Temperature, time and blueberry wine



“Exploring the Impact of Temperature and Fermentation Time on the Evolution of Bioactive Compounds, Antioxidant Activity, and Color Evolution in Blueberry Wines”
ACS Food Science & Technology

Nutrient-rich blueberries — a common breakfast smoothie ingredient — can also create wine. But does the heat and time required to ferment this mighty berry strip out any of those potential health-promoting compounds? Researchers in ACS Food Science & Technology examine fermentation’s effects on the bioactive compounds and antioxidant activity in blueberry wine. The results suggest blueberry wine maintains some of the fruit’s nutrients and the team identifies ways to optimize components in this superfood tipple.

A glass of blueberry wine sits in front of a basket of blueberries on a wooden table.
Researchers investigate the effects of fermentation time and temperature on the nutrient content of blueberry wine.

Blueberries are especially rich in bioactive compounds, which is a big reason why they are ingredients in an increasing number of foods and beverages — including wine. However, the effects of the vinification process, specifically fermentation and heat, on these compounds and their antioxidant activity (i.e., the ability to reduce damaging free radicals) have not been thoroughly studied. So, Maria Serratosa and colleagues tested how these variables affect the nutritional value of blueberry wine.

They started their investigation with 8 liters of blueberry juice from fruit grown in southern Spain and separated it into 1-L flasks. The researchers placed four flasks in a 63 degrees F water bath and the other four flasks in a 70 F water bath. Two flasks in each water bath underwent a long (complete) fermentation to produce dry wine, and the other two flasks underwent a short (partial) fermentation to produce sweet wine. The team measured and compared bioactive compound levels in the initial juice and in the final product. And they used a common free-radical-scavenging assay to measure and compare the antioxidant activity of the bioactive compounds in the juice and wines. Specifically, they looked at:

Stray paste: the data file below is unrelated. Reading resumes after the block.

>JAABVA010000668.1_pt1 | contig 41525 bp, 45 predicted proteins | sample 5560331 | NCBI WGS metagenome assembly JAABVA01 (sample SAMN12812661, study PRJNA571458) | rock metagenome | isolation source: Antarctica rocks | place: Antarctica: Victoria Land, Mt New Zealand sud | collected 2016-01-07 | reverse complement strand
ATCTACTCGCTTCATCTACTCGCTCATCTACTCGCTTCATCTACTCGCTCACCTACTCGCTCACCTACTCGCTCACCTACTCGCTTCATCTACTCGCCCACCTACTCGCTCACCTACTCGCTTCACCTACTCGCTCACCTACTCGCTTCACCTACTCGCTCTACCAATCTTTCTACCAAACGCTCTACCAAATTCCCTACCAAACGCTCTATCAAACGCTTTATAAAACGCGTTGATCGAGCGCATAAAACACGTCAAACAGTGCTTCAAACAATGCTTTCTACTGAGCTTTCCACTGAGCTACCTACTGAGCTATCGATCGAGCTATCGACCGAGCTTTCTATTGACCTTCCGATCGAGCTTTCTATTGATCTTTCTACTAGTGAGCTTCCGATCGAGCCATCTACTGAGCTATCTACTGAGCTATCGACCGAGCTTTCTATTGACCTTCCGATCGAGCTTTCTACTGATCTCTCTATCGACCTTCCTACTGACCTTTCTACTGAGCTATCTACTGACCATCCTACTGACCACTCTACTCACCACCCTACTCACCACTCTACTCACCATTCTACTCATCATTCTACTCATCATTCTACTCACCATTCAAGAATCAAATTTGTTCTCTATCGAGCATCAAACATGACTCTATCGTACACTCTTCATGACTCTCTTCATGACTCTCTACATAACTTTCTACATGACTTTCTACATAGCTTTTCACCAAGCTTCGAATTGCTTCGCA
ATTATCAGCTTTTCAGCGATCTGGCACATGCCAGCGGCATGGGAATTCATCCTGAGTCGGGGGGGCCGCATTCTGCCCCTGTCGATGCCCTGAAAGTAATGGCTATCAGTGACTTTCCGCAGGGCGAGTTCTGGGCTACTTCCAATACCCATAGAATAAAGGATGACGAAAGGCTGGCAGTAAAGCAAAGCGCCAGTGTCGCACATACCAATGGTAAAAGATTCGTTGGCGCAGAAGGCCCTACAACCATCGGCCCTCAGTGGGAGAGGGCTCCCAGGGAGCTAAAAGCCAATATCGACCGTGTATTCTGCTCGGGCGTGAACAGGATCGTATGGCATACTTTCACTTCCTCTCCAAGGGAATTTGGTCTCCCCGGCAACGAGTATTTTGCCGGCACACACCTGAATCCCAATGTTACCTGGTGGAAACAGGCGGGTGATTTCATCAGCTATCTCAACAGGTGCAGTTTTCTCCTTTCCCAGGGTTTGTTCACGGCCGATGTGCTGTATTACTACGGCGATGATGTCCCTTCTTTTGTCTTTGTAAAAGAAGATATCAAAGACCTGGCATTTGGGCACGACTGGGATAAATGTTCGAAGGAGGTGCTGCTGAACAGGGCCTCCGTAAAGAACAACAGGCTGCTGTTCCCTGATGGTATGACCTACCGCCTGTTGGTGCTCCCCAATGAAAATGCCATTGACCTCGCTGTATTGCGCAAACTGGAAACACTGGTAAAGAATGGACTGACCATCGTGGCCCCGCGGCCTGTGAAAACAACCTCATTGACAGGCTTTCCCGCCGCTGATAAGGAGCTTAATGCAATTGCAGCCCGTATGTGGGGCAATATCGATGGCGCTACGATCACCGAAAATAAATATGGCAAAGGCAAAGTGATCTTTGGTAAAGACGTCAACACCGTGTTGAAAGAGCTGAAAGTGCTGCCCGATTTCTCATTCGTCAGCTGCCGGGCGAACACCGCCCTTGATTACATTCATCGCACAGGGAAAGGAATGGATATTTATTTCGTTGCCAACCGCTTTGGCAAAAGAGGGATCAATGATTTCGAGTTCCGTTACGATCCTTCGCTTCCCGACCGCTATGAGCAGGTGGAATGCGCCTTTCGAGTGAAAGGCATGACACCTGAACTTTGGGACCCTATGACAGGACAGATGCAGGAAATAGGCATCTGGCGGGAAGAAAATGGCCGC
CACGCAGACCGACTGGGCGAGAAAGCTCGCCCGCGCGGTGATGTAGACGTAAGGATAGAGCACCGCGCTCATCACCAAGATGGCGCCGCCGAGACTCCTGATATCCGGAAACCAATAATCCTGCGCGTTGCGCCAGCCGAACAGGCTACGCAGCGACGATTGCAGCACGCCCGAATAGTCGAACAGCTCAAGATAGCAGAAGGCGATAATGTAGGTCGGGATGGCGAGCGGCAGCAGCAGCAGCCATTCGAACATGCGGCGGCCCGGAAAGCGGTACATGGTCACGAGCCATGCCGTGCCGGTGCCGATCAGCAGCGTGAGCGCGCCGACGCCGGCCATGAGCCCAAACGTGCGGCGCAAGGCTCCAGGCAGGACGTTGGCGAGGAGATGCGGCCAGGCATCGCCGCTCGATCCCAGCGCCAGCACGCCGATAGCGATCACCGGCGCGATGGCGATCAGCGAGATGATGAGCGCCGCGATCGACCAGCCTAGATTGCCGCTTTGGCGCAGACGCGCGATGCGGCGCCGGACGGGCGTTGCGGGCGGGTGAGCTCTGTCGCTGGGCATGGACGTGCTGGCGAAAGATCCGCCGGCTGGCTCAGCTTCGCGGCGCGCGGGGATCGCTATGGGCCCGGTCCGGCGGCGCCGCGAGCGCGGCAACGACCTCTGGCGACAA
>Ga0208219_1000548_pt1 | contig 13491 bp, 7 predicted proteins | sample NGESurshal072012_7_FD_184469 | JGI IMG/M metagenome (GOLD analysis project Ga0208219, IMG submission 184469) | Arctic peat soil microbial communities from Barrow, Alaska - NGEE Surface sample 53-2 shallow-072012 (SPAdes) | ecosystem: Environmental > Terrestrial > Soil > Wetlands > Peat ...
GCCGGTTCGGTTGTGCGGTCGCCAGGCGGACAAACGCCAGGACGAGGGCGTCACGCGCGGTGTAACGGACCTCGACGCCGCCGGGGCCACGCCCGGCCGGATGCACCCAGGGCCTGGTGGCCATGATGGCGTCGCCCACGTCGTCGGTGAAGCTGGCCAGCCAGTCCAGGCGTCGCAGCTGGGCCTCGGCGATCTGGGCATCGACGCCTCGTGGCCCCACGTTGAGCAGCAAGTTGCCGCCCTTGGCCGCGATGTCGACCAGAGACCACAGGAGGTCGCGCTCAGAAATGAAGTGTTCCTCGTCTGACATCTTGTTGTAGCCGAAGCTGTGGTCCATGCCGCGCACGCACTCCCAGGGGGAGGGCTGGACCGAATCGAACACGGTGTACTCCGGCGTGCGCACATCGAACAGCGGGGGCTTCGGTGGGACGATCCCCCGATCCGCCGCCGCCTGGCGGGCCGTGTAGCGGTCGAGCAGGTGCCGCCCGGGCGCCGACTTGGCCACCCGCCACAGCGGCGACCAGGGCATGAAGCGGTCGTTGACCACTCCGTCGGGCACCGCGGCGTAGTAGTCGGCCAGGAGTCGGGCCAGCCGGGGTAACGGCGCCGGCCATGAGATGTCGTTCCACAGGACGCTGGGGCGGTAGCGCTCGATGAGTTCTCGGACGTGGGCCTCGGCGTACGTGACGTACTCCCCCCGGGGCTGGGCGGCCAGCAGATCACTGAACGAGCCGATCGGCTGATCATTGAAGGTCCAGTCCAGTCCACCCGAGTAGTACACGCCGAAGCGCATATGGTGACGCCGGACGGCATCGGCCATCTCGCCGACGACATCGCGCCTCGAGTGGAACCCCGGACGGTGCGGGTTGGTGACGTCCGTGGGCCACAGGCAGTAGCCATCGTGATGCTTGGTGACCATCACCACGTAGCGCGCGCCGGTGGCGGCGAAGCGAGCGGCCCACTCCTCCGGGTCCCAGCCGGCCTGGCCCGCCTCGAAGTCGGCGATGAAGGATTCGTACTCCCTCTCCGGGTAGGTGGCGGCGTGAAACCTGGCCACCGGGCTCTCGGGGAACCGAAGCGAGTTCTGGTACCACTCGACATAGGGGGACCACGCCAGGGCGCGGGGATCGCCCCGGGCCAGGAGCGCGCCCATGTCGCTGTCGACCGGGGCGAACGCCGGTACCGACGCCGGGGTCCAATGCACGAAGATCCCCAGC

• Anthocyanins: antioxidants responsible for red wine’s color.
  • Flavonols: good antioxidants.
  • Flavan-3-ols: may help maintain vascular elasticity.
  • Tannins: produce an astringent flavor in wine.
  • Vitamin C: an antioxidant involved in tissue repair and immune system function.

The researchers found that anthocyanins, tannins and flavanol concentrations decreased with longer fermentation times. Conversely, levels of flavan-3-ol increased with fermentation time. However, fermentation time did not appear to affect the amount of vitamin C in the wines. Rather, wine kept at 70 F had about half as much vitamin C than wine kept at 63 F. And finally, while antioxidant levels generally decreased, all wines still exhibited higher antioxidant activity than the initial blueberry juice.

Overall, fermenting blueberry juice can create a wine that maintains benefits of the fruit, but temperature and fermentation time can influence the nutrient content of the final product, the researchers say.

The authors acknowledge funding from the University of Córdoba, Consortium of Libraries of the Andalusian Universities. 


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